Learning how to be

Thoughts on finding your place, after losing your place, straight from my journal.

When reported.ly folded, countless people asked me what I was doing next. The first answer was, “going on a hippie-dippie retreat because I don’t remember how to just be.” That’s still true. I have a few plans now (freelancing, training journalists in Vegas, working with UC Berkeley’s Human Rights Investigations Lab, any idea you might propose to me). It’s still a time of waiting for me. Waiting for my mind to get to the right place, waiting for answers, waiting.

I just got to the retreat. I got lost, I took my time getting there, but here I am and I’ve eaten dinner and unpacked.

It is so quiet that all I can hear is the tinnitus in my ears. The ringing is at once comforting and discomforting. I don’t often hear it. There are always sounds around me — breathing, the water filter, laundry, the dishwasher.

But here, nothing.

I go through each and every cabinet, just to see what is there. I mentally catalogue the tea. At home, I call this “taking stock,” the act of me opening the fridge and cabinets just to see what is there. Here, it’s being nosy. I try to find a light for the meditation room, no light. I grab a flashlight and look through all the meditation CDs. Instead I go back downstairs and chose some strange new age saxophone CD to listen to.

I get my journal, I flip through a book. I get up. I make tea. I sit down. I write one line.

I pace.

I have nothing to do but be and I don’t remember what that is.

I can’t sleep in the next morning. It’s like that now, I either sleep in and try to replace the bad dreams with good, or I wake up and give up on anything else but being awake. I play a game on my phone. It’s how I ignore everything and stop thinking for a bit. I read some news. I stop, because I’m not supposed to be doing that.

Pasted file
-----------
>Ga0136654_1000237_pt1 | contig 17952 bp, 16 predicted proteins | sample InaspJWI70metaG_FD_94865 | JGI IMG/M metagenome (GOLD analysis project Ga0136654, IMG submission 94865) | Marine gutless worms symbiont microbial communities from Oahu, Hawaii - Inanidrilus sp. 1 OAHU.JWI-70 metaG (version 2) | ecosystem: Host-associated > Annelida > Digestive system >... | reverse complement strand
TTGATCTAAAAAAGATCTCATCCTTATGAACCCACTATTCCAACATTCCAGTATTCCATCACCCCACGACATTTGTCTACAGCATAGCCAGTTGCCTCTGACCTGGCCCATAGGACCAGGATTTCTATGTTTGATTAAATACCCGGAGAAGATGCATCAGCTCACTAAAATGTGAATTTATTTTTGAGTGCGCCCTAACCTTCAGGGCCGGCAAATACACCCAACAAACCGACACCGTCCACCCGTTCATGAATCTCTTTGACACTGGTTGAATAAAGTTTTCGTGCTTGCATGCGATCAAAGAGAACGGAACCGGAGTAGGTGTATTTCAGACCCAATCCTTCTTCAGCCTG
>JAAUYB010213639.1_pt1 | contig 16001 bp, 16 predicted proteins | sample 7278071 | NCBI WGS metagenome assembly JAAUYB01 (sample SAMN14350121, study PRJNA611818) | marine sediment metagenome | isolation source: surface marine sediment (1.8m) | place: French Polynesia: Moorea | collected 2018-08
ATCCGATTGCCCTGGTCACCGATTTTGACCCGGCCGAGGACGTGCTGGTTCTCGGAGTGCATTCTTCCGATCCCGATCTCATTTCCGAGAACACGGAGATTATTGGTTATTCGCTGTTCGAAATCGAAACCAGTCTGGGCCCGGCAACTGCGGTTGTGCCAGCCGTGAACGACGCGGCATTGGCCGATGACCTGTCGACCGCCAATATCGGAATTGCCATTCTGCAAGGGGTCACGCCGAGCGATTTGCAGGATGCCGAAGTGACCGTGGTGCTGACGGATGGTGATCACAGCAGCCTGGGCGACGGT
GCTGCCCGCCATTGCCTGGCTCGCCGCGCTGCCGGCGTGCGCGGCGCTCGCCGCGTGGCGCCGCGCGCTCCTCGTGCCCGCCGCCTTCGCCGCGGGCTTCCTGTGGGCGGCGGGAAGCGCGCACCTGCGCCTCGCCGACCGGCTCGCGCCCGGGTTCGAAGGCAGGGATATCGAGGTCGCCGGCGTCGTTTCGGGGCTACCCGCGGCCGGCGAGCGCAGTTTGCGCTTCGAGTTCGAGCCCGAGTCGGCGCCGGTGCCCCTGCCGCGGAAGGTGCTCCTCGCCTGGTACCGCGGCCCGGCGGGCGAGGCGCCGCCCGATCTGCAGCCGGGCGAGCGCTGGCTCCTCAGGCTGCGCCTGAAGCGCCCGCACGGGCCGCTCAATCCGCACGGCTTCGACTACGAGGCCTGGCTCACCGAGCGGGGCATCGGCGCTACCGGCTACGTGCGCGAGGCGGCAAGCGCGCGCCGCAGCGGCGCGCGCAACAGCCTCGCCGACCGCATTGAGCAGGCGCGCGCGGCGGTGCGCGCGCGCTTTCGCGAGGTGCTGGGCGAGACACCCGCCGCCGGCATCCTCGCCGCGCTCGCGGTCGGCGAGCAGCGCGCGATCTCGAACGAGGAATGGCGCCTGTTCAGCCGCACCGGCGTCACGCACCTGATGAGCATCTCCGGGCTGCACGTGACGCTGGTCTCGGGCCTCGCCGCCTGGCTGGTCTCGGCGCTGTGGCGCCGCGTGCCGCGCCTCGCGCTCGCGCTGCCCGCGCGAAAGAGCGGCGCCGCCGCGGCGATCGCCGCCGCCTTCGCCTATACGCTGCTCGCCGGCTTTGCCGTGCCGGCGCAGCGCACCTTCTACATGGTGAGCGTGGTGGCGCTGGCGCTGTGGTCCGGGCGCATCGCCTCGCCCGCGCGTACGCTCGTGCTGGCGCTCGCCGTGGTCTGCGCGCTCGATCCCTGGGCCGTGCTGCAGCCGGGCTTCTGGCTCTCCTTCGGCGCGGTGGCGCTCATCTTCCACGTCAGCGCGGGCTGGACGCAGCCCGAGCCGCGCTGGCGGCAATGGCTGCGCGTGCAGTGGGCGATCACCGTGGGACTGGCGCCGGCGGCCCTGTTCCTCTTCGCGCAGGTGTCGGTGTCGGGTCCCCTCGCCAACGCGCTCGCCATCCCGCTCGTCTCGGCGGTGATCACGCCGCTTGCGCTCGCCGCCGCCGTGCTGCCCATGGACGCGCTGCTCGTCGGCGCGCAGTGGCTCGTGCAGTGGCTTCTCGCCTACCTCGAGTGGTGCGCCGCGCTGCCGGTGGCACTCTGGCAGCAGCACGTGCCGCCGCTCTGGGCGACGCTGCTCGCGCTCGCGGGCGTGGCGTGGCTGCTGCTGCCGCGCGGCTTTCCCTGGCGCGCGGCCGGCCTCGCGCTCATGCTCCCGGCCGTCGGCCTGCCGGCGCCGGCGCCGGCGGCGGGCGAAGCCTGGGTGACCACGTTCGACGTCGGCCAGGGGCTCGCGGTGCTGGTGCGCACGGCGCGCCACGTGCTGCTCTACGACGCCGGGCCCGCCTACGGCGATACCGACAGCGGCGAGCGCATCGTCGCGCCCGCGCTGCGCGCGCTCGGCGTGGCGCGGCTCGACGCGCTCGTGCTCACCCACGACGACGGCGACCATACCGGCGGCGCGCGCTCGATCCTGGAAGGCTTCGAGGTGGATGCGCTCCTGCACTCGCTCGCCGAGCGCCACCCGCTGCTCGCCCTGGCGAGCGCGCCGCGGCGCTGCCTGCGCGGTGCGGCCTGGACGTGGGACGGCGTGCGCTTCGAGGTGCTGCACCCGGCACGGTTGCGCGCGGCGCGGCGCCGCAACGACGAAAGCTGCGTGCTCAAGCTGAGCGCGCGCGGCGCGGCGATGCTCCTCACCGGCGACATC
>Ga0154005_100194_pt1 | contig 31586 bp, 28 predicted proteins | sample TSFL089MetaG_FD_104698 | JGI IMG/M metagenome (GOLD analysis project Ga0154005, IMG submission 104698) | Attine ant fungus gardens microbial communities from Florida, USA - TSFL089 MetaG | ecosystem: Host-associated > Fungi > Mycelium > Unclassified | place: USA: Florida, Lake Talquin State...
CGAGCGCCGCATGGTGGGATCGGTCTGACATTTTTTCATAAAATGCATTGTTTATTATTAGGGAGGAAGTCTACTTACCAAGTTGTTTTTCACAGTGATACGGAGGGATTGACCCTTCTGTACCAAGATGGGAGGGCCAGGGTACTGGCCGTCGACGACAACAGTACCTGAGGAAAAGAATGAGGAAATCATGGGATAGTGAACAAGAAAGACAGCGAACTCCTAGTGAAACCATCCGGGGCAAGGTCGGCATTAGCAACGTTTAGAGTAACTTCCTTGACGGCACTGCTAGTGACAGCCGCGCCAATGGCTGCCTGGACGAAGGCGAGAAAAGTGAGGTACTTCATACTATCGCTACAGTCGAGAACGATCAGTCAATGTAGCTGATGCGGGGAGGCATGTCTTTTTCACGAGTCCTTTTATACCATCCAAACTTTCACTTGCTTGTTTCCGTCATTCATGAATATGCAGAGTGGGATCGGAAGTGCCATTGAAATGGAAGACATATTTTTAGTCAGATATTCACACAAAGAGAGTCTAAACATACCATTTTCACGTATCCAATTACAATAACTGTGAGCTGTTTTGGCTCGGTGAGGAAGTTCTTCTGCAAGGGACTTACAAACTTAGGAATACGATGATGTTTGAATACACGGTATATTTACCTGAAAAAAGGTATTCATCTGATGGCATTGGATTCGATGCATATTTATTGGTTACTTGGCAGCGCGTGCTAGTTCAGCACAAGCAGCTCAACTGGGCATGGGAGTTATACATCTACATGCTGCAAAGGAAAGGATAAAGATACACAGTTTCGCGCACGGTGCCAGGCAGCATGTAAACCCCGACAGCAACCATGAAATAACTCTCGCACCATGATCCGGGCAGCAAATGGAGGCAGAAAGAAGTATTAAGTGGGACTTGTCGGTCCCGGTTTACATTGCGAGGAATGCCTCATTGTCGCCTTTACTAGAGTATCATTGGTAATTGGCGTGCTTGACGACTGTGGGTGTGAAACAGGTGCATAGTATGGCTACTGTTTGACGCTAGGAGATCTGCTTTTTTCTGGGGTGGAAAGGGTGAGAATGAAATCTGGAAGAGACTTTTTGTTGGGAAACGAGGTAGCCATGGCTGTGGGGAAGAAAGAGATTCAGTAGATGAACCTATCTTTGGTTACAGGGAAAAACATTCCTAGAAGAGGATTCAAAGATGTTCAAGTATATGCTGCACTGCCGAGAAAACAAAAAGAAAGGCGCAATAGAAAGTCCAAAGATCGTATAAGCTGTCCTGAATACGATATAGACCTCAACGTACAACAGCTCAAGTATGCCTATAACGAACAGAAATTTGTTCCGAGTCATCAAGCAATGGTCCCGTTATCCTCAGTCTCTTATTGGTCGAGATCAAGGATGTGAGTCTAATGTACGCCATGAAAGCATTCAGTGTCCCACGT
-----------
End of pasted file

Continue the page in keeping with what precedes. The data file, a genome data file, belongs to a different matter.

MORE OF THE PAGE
I stayed at Spirit Mountain Retreat. A gorgeous place.

I get up. I do some yoga, then sit outside in the garden and stare at a squirrel for 30 minutes. I do not know what to do with myself.

I go back inside, sit down at my laptop and force myself to type, something anything. It’s the first I’ve written in weeks and it’s not very good.

I sit. I try to be.


I am home now. It feels better, like a bit of pressure relieved. I managed to write. I managed to take long ambling walks and not pace so much. No strange images came to form on the back of my eyelids for a bit.

I am reading stories of sexual assault and trying not to think about my own. I am trying to forget my therapist’s counseling to try and confront the thought that I was assaulted repeatedly instead of saying that thing that happened. I hate putting a word to it and here it is, all over my Twitter feed.

I go shopping. I walk through the mall, look at some bags, anything to think about anything but what is crowding my mind.

This is worse than trying to forget war-torn images, because this was my own war, one I’d like to come back from and never speak of again. I understand some veterans. Some things are better left unsaid.